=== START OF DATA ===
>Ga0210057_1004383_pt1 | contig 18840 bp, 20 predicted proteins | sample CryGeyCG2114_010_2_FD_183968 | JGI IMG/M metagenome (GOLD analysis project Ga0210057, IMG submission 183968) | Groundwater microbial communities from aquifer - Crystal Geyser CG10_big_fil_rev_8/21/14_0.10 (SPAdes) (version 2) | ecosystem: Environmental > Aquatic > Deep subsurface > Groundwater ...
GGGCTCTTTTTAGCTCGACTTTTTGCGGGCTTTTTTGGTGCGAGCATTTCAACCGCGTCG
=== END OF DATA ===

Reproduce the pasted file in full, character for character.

>Ga0210057_1004383_pt1 | contig 18840 bp, 20 predicted proteins | sample CryGeyCG2114_010_2_FD_183968 | JGI IMG/M metagenome (GOLD analysis project Ga0210057, IMG submission 183968) | Groundwater microbial communities from aquifer - Crystal Geyser CG10_big_fil_rev_8/21/14_0.10 (SPAdes) (version 2) | ecosystem: Environmental > Aquatic > Deep subsurface > Groundwater ...
GGGCTCTTTTTAGCTCGACTTTTTGCGGGCTTTTTTGGTGCGAGCATTTCAACCGCGTCG